A couple of weeks ago, I was talking with my uncle Roy, and he showed me the article in the Times about the concern over the coming chicken houses. After reading the article and discussing what we thought were truths about our situations, we were both pretty riled up. I told him that I would just go and talk with these people and let them know exactly how we felt! Well, I went to their office and met with several of the management from the main company, Cobb-Vantress. These managers were down visiting with the local farmers and getting the office ready for business.
I wanted to get to know them a little so I started asking them about who Cobb-Vantress was and how did Tyson Corp. fit into all of this. They explained that Cobb-Vantress was a wholly owned subsidiary of Tyson and that it ran completely on and by itself. They explained that it was much like Diamler Benz with Chrysler: Diamler is the parent company, but Chrysler runs its own business. They said in fact, they try to stay as far away as possible from Tyson because they are a completely different type of operation.
I was concerned about the influx of people that weren’t from around here, and how I understood that the Tyson plant in Shelbyville, Tn. has over 1,000 employees and many are not even from this country. LIke Mr. Harper stated in a recent article, there are many Somalians working in Shelbyville, and while they may be fairly decent people, we want to make sure we keep the beliefs and values that we have here in Macon County, intact. I shared with he manager about these concerns and he said that since this a completely different type of operation, we would not have those problems. He said this operation is about raising the layers that get distributed to the hatcheries not the ones for cooking. In fact, he said the system works like this: On contracted farms in a 50 mile radius from here, the would deliver the day old chicks that would become the egg layers. These would be raised for the purpose of breading and to produce breading stock for Cobbs customers.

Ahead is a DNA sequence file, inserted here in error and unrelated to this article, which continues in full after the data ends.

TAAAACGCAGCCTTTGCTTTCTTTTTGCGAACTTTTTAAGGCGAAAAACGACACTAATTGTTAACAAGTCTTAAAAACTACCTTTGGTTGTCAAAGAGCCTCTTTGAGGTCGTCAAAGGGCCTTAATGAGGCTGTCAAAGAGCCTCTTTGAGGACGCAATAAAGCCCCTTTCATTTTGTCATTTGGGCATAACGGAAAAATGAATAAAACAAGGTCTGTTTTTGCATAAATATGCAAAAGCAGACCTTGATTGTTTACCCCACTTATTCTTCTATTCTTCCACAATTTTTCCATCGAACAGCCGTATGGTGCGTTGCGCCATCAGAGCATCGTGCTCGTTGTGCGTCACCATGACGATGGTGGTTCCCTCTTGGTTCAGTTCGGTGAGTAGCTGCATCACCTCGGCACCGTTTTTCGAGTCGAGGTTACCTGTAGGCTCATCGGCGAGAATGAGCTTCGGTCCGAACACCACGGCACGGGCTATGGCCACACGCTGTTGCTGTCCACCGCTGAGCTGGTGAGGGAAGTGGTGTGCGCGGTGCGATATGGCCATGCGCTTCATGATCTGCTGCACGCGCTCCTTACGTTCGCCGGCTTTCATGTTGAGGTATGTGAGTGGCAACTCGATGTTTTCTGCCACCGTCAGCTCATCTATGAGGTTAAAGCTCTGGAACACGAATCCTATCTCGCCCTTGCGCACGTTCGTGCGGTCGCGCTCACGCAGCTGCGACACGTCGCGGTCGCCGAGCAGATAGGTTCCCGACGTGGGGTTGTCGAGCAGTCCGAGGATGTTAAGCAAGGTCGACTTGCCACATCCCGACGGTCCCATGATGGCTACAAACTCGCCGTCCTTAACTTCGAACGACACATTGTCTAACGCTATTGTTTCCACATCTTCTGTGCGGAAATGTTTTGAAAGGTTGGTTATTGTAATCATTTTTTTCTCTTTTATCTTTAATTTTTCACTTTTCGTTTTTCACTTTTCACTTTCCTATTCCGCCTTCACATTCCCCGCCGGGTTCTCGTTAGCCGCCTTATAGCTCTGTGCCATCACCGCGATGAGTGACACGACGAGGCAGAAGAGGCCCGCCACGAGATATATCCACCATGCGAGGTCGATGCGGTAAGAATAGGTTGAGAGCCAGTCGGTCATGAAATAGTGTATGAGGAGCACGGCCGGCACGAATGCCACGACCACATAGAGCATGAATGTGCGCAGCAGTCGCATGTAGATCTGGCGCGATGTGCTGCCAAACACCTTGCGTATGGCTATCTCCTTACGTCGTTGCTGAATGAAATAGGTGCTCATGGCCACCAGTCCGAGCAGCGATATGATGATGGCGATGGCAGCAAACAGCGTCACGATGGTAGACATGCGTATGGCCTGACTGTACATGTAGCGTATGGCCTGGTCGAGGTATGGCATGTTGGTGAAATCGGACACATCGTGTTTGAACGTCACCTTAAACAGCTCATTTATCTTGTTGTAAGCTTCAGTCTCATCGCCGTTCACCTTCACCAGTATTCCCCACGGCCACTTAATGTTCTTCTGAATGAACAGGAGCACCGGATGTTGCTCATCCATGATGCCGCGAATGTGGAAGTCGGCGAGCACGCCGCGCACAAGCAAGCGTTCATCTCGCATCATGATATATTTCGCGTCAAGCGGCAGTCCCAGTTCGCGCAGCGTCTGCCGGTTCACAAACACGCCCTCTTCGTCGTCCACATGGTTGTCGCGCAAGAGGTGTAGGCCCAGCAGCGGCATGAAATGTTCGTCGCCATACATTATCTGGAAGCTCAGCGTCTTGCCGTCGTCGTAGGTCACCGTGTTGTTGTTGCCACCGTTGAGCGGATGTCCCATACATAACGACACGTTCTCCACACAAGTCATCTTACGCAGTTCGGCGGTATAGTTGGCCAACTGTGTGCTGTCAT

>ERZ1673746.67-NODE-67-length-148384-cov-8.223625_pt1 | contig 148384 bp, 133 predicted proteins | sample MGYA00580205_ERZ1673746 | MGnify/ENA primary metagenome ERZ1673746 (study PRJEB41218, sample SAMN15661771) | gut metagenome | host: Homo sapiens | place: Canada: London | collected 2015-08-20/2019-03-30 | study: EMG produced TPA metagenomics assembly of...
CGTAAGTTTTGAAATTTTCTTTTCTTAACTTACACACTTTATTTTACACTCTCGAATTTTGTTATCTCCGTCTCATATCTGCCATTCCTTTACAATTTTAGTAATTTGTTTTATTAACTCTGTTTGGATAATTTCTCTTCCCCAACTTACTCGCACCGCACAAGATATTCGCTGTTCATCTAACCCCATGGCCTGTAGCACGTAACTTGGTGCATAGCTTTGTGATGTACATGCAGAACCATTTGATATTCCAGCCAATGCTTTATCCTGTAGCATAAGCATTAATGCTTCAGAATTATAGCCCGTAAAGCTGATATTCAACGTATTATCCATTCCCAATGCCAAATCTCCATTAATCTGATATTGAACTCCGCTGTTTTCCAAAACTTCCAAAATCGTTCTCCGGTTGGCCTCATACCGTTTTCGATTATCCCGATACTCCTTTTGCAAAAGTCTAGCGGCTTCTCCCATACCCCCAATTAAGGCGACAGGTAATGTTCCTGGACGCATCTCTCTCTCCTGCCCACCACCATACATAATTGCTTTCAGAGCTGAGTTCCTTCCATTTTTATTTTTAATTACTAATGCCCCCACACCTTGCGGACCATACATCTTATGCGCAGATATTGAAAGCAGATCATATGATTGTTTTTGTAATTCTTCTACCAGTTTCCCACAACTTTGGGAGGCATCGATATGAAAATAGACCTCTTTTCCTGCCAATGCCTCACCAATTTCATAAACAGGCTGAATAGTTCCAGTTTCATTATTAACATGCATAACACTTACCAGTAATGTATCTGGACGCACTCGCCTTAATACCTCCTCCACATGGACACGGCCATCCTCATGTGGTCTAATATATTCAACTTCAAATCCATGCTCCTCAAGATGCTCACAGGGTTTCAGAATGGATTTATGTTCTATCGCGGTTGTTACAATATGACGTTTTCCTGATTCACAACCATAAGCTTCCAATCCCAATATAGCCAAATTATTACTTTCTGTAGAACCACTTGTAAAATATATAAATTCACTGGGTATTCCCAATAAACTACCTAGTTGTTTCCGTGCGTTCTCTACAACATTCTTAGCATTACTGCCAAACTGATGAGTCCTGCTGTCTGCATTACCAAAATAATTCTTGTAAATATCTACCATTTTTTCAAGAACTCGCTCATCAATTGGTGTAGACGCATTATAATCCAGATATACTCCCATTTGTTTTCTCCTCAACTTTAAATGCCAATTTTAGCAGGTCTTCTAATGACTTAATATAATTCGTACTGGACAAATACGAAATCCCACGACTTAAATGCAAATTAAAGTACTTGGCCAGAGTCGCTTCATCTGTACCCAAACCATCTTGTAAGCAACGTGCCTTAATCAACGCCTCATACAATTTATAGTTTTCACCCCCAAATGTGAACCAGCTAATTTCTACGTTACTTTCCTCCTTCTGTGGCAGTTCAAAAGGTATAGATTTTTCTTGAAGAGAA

The eggs brought to the hatchery from these contracted farms will be hatched and then sold to the customer for breading. What Cobb-Vantress does mainly is to provided certain genetic bloodlines for the customer’s specific needs, like bigger breast meat or thicker legs. Much like a cattle rancher that produces Blank Angus cattle for high quality meat. He said that there would be somewhere around 50 employees in the main plant and these are generally local folks. There will be everything from management to maintenance and opportunity to advance as well. He did say that the employees that the employees the individual farmer uses will stilll e his own choice as it is now like with the tobacco industry or a cattle operation. The few people that have moved here to get this started, will be buying property, shopping in our stores, having children that go to our schools, and in face, some already have.
Of course, the strong odor fo the chicken manure came up in our conversation. I farmed here in Macon Co. for over 10 years and knew that farmers used this manure as fertilizer. The manager agreed that this manure does have an odor but assured me that because of the location of the chicken farms out in the country and the process in the plant, most would never even know there was a chicken business around. I remembered that we have several chicken houses already here in Macon Co., and the ones that are well managed, have very little odor. There are, of course, some that are not operated correctly, and it shoes both visibly and odor wise. The manager said that this is as “green as it gets” when it comes to fertilizer and it is a local product as well.
This is not at all what I was expecting, and started to get a better feeling about this. I also started thinking about how 50 families could benefit and then all of the supplemental people that would benefit from this. More people having to spend money of fuel, food, insurance, clothes, the list goes on and on. This, I realized, will have a great economic impact on Lafayette and surrounding communities. I asked him what their long term plans were, and he said that they were here for good, in face, he had just signed several 15 year contracts with local farmers. He also gave me a website to look at www.cobb-vantress.com, which gave me a much broader picture about the company.
To sum it all up, I believe that if you have any questions, that you should get the answers straight from the horse’s mouth (or chicken’s beak, in this case). These are very nice people and were willing to answer any and all questions that I had. I came away educated and feeling much more positive about this situation. I know there are those, like I was, who are basin their decisions on what they have heard in the past or how it is at another company, but I feel that once they were to get the truth about Cobb-Vantres, they would feel better. too.
-- Billy Snyder